Glucose, Lactose and/or Sucrose Fermenter. The tube reaction is acid over acid (A/A) indicating that glucose, lactose and/or sucrose have been metabolized. The bacteria quickly metabolized the glucose, producing an acid slant and an acid butt in a few hours. The Emben-Meyerhof-Parnas pathway is used both aerobically (on the slant) and anerobically (in the butt) to produce ATP and pyruvate. On the slant, the pyruvate is further metabolized to CO2, H2O, and energy. After further incubation (18 hours) the glucose was consumed, and then the bacteria utilized lactose and/or sucrose, maintaining an acid slant. The results are recorded as acid over acid (A/A). If the medium were incubated longer, over 48 hours, the lactose and sucrose would be depleted, and the slant would revert to an alkaline pH due to metabolism of the peptones. In the anerobic butt, the bacteria convert pyruvate into stable acid endproducts, thus the butt remains acidic. The bacteria commonly producing an A/A reaction with or without gas include: Enterobacter aerogenes, E. cloacae, Escherichia coli, Klebsiella oxytoca, and K. pneumoniae.

Glucose, Lactose and Sucrose Nonfermenters. The tube reaction is either alkaline over alkaline (K/K) or alkaline over no change (K/NC) indicating that all three sugars have not been metabolized. The difference between K/K and K/NC) is subtle. Some nonenteric bacteria, such as the pseudomonads, are unable to ferment glucose, lactose, or sucrose. These bacteria derive energy from peptones either aerobically or anaerobically. Utilization of peptones causes the release of ammonia (NH3) resulting in the pH indicator, phenol red, turning from pink to red. Nonglucose fermenters can produce two possible reactions. If the bacteria can metabolize peptones both aerobically and anaerobically, the slant and butt will be red (alkaline over alkaline; K/K). If peptones can only be metabolized aerobically, the slant will be red and the butt will exhibit no change (K/NC). Bacteria producing K/K or K/NC include: Acinetobacter spp. and Pseudomonas spp.

Gas Production. Gas production (CO2 and O2) is detected by splitting of the agar. In some cases, so much gas is produced that the agar is pushed to the top of the tube. Bacteria commonly producing an A/A reaction with gas include: Enterobacter aerogenes, E. cloacae, Escherichia coli, Klebsiella oxytoca, and K. pneumoniae. However, some strains do not produce gas.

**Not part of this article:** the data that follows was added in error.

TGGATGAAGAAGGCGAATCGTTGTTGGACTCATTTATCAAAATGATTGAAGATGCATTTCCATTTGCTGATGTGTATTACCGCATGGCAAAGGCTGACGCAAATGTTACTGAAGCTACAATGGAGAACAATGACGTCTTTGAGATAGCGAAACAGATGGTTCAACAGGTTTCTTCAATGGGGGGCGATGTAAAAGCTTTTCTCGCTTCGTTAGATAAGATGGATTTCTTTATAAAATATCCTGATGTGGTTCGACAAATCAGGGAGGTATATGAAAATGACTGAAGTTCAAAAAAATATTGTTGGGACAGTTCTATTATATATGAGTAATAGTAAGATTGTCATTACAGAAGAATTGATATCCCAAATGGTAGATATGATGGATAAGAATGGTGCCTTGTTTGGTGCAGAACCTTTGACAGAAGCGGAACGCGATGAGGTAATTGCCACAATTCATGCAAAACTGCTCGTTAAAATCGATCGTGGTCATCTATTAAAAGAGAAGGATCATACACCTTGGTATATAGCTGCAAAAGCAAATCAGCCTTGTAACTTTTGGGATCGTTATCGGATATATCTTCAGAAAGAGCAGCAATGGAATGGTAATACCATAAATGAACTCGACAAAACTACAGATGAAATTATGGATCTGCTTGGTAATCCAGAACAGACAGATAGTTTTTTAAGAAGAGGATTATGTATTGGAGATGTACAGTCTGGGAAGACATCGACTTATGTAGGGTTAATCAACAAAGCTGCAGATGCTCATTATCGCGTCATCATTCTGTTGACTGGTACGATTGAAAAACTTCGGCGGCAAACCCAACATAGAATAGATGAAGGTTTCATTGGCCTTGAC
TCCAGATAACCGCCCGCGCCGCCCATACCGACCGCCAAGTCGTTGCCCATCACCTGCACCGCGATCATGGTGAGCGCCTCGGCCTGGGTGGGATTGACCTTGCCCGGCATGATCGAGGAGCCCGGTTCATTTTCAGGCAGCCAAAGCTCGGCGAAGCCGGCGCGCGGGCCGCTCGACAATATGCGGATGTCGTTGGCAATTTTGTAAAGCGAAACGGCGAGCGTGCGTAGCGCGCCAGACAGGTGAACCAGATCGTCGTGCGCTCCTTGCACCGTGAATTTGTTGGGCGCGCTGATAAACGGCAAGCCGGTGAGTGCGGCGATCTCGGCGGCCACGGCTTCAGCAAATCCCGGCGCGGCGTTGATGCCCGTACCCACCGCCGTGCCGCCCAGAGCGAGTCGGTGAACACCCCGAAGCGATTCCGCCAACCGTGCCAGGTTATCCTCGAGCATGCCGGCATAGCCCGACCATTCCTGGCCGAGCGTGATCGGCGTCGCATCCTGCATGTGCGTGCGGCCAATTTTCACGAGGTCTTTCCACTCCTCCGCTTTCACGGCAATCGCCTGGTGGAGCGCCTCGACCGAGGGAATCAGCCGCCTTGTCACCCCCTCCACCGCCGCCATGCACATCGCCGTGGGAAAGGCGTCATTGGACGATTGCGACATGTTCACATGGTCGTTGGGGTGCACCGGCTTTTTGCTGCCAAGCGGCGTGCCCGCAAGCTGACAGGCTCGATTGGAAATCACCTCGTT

Glucose Fermenter and Hydrogen Sulfide Production. The tube reaction is alkaline over acid (K/A) with black precipitate. The bacteria quickly metabolized the glucose, initially producing an acid slant and an acid butt (acid over acid; A/A) in a few hours. The Emben-Meyerhof-Parnas pathway is used both aerobically (on the slant) and anerobically (in the butt) to produce ATP and pyruvate. On the slant, the pyruvate is further metabolized to CO2, H2O, and energy. After further incubation (18 hours) the glucose was consumed, and because the bacteria could not use lactose or sucrose, the peptones (amino acids) were utilized as an energy source aerobically, on the slant. Utilization of peptones causes the release of ammonia (NH3) resulting in the pH indicator, phenol red, turning from yellow to red. In the anerobic butt, the bacteria use the Embden-Meyerhof-Parnas pathway to metabolized the glucose producing ATP and pyruvate, which is converted into stable acid endproducts, thus the butt remains acidic.

The black precipitate indicates that the bacteria were able to produce hydrogen sulfide (H2S) from sodium thiosulfate. Because H2S is colorless, ferric ammonium citrate is used as an indicator resulting in the formation of insoluble ferrous sulfide. Formation of H2S requires an acidic environment; even though a yellow butt cannot be seen because of the black precipitate, the butt is acidic. The results would be recorded as alkaline over acid (K/A), H2S positive. Bacteria producing a K/A with H2S include: Citrobacter freundii*, Edwardsiella tarda, Proteus mirabilis*, and Salmonella spp*. Bacteria commonly producing an A/A with H2S include: Citrobacter freundii*, Proteus mirabilis*, and P. vulgaris*.
* = variable reactions

Glucose, Lactose and/or Sucrose Fermenter and Hydrogen Sulfide Producer. The tube reaction is acid over acid (A/A) with black precipitate. The bacteria quickly metabolized the glucose, producing an acid slant and an acid butt (acid over acid; A/A) in a few hours. The Emben-Meyerhof-Parnas pathway is used both aerobically (on the slant) and anerobically (in the butt) to produce ATP and pyruvate. On the slant, the pyruvate is further metabolized to CO2, H2O, and energy. After further incubation (18 hours) the glucose was consumed, and then the bacteria utilized lactose and/or sucrose, maintaining an acid slant. The results are recorded as acid over acid (A/A). If the medium were incubated longer, over 48 hours, the lactose and sucrose would be depleted, and the slant would revert to an alkaline pH due to metabolism of the peptones. In the anerobic butt, the bacteria convert pyruvate into stable acid endproducts, thus the butt remains acidic.